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Sisi extends state of emergency for another three months

Egyptian President Abdel Fattah Al-Sisi [Egyptian President Office/Apaimages]

Egypt's President Abdel Fattah Al-Sisi has extended the state of emergency nationwide for the ninth time in a row due to the security conditions in the country. It will last at least for another three months.

Although the decision to extend the state of emergency every three months is something that Egyptians have been used to since 2017, the latest extension came at a time when Egypt-Ethiopia relations are strained by the Great Renaissance Dam crisis. There is a threat from both sides of a military solution.

The state of emergency was originally declared across Egypt after attacks on 9 April 2017 which targeted two Coptic churches in Tanta, north of the capital Cairo, and Alexandria, on the north coast. Forty-five people were killed.

The Emergency Law significantly enhances the powers of the security agencies to arrest and monitor, and allows restrictions on freedom of movement in some areas.

"In view of the serious security conditions experienced by the country and after taking the opinion of the Council of Ministers, the President of the Republic decided to declare a state of emergency throughout the country for a period of three months; as from 27 October 2019," said the announcement in the official gazette.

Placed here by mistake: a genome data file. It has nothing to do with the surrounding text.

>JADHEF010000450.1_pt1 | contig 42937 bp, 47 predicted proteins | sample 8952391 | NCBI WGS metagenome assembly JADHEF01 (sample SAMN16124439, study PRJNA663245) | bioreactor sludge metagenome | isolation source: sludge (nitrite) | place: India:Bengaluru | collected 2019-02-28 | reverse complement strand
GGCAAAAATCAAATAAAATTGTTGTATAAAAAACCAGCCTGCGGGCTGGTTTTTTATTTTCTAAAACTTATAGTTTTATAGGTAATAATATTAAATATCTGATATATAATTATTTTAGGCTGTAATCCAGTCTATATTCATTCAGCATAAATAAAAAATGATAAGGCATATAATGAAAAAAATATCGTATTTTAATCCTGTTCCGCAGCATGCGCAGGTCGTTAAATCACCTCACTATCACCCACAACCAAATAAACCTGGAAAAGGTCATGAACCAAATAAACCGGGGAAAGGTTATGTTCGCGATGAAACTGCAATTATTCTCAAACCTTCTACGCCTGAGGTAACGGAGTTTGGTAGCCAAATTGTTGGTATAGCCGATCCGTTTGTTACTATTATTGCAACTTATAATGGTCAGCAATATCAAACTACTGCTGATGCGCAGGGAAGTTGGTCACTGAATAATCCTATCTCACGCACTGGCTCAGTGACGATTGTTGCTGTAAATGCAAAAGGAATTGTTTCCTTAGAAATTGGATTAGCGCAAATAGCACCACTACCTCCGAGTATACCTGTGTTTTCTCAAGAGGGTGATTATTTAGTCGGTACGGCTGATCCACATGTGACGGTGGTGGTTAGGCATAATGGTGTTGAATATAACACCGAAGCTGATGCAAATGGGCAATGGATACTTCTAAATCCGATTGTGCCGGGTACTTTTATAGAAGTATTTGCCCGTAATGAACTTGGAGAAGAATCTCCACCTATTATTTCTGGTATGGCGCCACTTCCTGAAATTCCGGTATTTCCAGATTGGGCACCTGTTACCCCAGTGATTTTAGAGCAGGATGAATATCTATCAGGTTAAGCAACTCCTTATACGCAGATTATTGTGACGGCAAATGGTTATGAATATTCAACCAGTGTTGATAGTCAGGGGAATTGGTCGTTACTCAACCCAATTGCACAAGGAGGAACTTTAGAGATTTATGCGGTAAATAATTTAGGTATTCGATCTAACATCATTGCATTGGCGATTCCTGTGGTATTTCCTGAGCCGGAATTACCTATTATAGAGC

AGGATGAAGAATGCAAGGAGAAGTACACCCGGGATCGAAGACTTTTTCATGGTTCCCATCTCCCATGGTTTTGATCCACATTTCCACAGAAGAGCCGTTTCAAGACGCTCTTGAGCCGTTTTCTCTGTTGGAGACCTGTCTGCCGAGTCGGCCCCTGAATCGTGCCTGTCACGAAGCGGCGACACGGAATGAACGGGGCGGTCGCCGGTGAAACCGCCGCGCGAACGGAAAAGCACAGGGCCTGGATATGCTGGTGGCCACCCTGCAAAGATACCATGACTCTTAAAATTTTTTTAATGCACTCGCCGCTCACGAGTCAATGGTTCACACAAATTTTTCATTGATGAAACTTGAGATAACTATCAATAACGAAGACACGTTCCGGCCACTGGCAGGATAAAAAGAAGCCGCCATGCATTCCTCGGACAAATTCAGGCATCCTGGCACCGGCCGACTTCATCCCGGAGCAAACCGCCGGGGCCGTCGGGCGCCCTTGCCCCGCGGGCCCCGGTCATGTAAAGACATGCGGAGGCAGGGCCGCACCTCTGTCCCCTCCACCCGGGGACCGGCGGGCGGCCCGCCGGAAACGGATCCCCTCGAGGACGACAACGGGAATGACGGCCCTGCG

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It continued: "The armed forces and police shall take the necessary measures to counter the dangers and financing of terrorism, maintain security throughout the country, protect public and private property and save the lives of citizens."

A similar state of emergency was imposed for the first time by Sisi in October 2014, but was initially limited to North Sinai.

Tensions have escalated between Cairo and Addis Ababa in recent days over the Dam on the Blue Nile, prompting the US to offer its services as a mediator.

Ethiopian Prime Minister Abiy Ahmed said last week that his country would not stop work until the project has been finished.

He threatened that his armed forces will recruit millions of people to face any attack. The government in Cairo is concerned that the dam will have a negative impact on Egypt's share of water from the River Nile.

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